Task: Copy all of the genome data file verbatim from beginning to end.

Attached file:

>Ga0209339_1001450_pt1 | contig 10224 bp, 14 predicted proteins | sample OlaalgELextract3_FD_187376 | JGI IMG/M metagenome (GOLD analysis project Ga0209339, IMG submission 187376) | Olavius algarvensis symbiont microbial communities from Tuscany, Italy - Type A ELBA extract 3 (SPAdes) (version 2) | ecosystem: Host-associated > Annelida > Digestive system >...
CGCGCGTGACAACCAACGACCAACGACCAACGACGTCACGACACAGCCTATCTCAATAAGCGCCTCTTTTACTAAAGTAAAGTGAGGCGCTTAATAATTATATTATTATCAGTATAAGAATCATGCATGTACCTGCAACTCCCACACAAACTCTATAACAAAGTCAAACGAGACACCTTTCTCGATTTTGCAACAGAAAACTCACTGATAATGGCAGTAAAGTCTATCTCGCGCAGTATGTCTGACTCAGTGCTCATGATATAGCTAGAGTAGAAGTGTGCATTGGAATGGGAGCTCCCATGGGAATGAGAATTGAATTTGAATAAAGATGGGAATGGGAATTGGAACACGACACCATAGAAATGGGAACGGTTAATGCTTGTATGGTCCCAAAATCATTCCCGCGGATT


>Ga0209339_1001450_pt1 | contig 10224 bp, 14 predicted proteins | sample OlaalgELextract3_FD_187376 | JGI IMG/M metagenome (GOLD analysis project Ga0209339, IMG submission 187376) | Olavius algarvensis symbiont microbial communities from Tuscany, Italy - Type A ELBA extract 3 (SPAdes) (version 2) | ecosystem: Host-associated > Annelida > Digestive system >...
CGCGCGTGACAACCAACGACCAACGACCAACGACGTCACGACACAGCCTATCTCAATAAGCGCCTCTTTTACTAAAGTAAAGTGAGGCGCTTAATAATTATATTATTATCAGTATAAGAATCATGCATGTACCTGCAACTCCCACACAAACTCTATAACAAAGTCAAACGAGACACCTTTCTCGATTTTGCAACAGAAAACTCACTGATAATGGCAGTAAAGTCTATCTCGCGCAGTATGTCTGACTCAGTGCTCATGATATAGCTAGAGTAGAAGTGTGCATTGGAATGGGAGCTCCCATGGGAATGAGAATTGAATTTGAATAAAGATGGGAATGGGAATTGGAACACGACACCATAGAAATGGGAACGGTTAATGCTTGTATGGTCCCAAAATCATTCCCGCGGATT